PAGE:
Module 1: Introduction


History

A brief history of C:


Why learn C?

Highlights of C:

The world of C:

Open-source software:


Going from Java to C

For a Java programmer:


HelloWorld in C

Here is the classic HelloWorld program in C: (source file)

#include <stdio.h>

int main ()
{
  printf ("Hello World!\n");
}
Note:
  • The #include command is a preprocessor directive to load the stdio library.

  • Execution starts in a function (method) called main:
    • There are other signatures for main as we will see.
    • Although a return type is declared, nothing needs to be returned.

  • The printf method is used for screen output.

  • The "newline" character \n is explicitly required.

Compiling and executing on Unix:

  • The program above is a plain text file, as in any programming language.

  • The file extension needs to be .c.

  • The file name need not be helloworld.

  • To compile:
      gcc -o helloworld -ansi helloworld.c
      

  • This produces an executable called helloworld which can be executed as:
      helloworld
      
    or, if you don't have the current directory in your path:
      ./helloworld
      
In-Class Exercise 1.1: Remove the newline character and see what happens.

Some variations:

  • The file name:
    • With the same contents, we could re-name the file to whatever.c and compile as:
          gcc -o helloworld -ansi whatever.c
          
      (Note the case-sensitivity).
    • We could also create an executable with any name:
          gcc -o strangeThing -ansi whatever.c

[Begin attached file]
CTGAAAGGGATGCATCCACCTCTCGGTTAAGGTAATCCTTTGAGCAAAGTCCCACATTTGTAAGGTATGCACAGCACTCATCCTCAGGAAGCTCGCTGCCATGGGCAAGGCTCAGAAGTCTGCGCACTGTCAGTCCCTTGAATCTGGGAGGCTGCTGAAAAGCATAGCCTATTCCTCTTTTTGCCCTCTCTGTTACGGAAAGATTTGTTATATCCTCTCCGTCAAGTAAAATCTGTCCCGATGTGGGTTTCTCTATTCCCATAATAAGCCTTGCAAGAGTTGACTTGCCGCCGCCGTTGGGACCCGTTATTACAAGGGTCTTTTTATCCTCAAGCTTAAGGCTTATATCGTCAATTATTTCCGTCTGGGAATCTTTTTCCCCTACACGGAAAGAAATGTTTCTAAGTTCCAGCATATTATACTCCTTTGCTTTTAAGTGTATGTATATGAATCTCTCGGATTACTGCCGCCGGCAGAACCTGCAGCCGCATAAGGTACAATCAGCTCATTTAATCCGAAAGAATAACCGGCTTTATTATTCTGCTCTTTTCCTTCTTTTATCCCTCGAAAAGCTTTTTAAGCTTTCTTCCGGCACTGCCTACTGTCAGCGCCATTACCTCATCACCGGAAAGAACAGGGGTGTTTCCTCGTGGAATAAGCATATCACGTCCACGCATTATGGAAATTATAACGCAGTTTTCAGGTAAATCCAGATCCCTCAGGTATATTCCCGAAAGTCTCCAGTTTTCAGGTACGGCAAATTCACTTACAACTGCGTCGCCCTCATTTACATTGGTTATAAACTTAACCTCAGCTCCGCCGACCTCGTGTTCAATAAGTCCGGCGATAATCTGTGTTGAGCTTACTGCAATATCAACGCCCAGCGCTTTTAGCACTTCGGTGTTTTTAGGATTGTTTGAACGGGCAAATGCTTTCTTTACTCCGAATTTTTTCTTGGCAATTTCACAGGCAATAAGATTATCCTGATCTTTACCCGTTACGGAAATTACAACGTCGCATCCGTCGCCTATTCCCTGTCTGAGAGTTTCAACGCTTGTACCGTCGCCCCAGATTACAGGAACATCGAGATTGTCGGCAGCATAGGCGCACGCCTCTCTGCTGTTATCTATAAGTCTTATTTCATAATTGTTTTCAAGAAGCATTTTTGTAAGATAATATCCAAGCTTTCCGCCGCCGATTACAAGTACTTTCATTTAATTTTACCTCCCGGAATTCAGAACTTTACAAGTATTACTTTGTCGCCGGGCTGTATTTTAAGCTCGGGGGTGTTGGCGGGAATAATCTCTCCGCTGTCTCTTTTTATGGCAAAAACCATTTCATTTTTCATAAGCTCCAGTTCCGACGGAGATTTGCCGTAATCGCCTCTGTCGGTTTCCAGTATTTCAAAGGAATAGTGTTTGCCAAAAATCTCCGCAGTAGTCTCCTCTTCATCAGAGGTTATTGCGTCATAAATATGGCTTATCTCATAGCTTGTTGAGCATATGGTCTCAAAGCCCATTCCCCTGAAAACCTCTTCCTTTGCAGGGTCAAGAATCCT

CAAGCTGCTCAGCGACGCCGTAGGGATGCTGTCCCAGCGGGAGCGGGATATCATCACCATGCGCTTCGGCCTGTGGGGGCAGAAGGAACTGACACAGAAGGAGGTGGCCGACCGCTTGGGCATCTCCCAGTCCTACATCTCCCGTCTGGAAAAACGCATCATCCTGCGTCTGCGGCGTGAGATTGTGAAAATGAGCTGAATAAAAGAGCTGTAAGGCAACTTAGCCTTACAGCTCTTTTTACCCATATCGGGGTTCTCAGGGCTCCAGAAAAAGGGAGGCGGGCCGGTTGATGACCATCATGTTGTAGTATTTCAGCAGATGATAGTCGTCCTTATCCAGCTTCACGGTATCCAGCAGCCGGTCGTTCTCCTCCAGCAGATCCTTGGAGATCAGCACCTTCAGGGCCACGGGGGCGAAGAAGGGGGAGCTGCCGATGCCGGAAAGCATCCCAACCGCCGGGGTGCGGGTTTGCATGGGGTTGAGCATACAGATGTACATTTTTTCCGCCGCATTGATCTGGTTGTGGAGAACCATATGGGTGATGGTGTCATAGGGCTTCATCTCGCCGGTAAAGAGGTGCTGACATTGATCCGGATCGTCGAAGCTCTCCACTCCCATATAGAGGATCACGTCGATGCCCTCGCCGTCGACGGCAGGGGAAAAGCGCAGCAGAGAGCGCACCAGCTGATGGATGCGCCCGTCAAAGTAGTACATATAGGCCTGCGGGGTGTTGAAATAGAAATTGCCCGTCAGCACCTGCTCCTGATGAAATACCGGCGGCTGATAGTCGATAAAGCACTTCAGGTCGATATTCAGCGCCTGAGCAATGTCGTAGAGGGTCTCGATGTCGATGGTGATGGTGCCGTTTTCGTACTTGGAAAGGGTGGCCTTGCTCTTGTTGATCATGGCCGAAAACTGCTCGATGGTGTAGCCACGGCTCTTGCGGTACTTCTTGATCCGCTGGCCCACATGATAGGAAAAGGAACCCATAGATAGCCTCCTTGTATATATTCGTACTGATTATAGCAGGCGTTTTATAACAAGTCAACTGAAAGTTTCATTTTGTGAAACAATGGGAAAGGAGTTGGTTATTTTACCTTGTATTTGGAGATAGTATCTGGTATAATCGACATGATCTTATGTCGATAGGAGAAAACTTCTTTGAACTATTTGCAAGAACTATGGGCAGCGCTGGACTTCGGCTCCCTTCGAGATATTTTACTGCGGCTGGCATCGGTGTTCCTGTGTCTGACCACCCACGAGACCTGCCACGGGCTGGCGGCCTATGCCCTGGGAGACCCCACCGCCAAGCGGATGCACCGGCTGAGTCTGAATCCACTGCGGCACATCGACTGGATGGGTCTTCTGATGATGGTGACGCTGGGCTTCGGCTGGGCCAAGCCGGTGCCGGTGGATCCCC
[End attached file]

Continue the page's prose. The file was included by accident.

• The compiler options (switches):
    • The simplest form on invoking the gcc C compiler is:
        gcc helloworld.c
        
      This produces an executable called a.out (by tradition).
    • The -o option lets you specify the name of the executable.
    • The -ansi option asks the compiler to enforce the current ANSI standard.
    • You can choose to compile with a specific (e.g., ANSI 1989) standard as follows:
        gcc -o helloworld -std=c99 helloworld.c
        

  • There are many other useful compiler options:
    • Two of the most useful are "debugging" and "math":
        gcc -g -o helloworld -ansi helloworld.c -lm
        
    • The "math" library is loaded using the -lm switch at the end of the line.
    • The debug option -g directs the compiler to produce an executable that can be run inside a debugger.
    • Other useful compiler options include: compilation for a specific machine and various compiler optimizations.

  • Running the program inside a debugger:
    • First, compile with with the debug option:
          gcc -g -o helloworld -ansi helloworld.c 
          
    • Then bring up the debugger:
          gdb helloworld
          
      and run the program:
          (gdb) run
          Hello World
          (gdb) quit
          
    • Note: some Linux configurations of the debugger have a slightly different behavior:
          (gdb) run
          % ./helloworld
          Hello World
          % exit
          (gdb) quit
          

  • Why run inside a debugger?
    • When a C program "crashes", the runtime system typically identifies one unhelpful error: a segmentation fault.
    • Inside a debugger, you can examine memory addresses and trap such runtime errors.
    • Debuggers also let you step through execution, examining variables as you go along.
In-Class Exercise 1.2: Let's add a comment to HelloWorld:
#include <stdio.h>

int main ()
{
  // Print string to screen.
  printf ("Hello World\n");
}
Now compile with both c89 and c99 options and see what you get. Explain the difference.


C-related languages

Languages related to C:

  • C++
    • C++ is "mostly" a superset of C, offering support for objects.
    • gcc can compile C++ as well - this is useful for projects that combine C and C++.

  • Objective C
    • Another C enhancement to support objects.
    • Popular on Apple/MAC platforms.

  • C#
    • Microsoft's answer to Java.

  • Many other experimental variations: TinyC, Cyclone, D.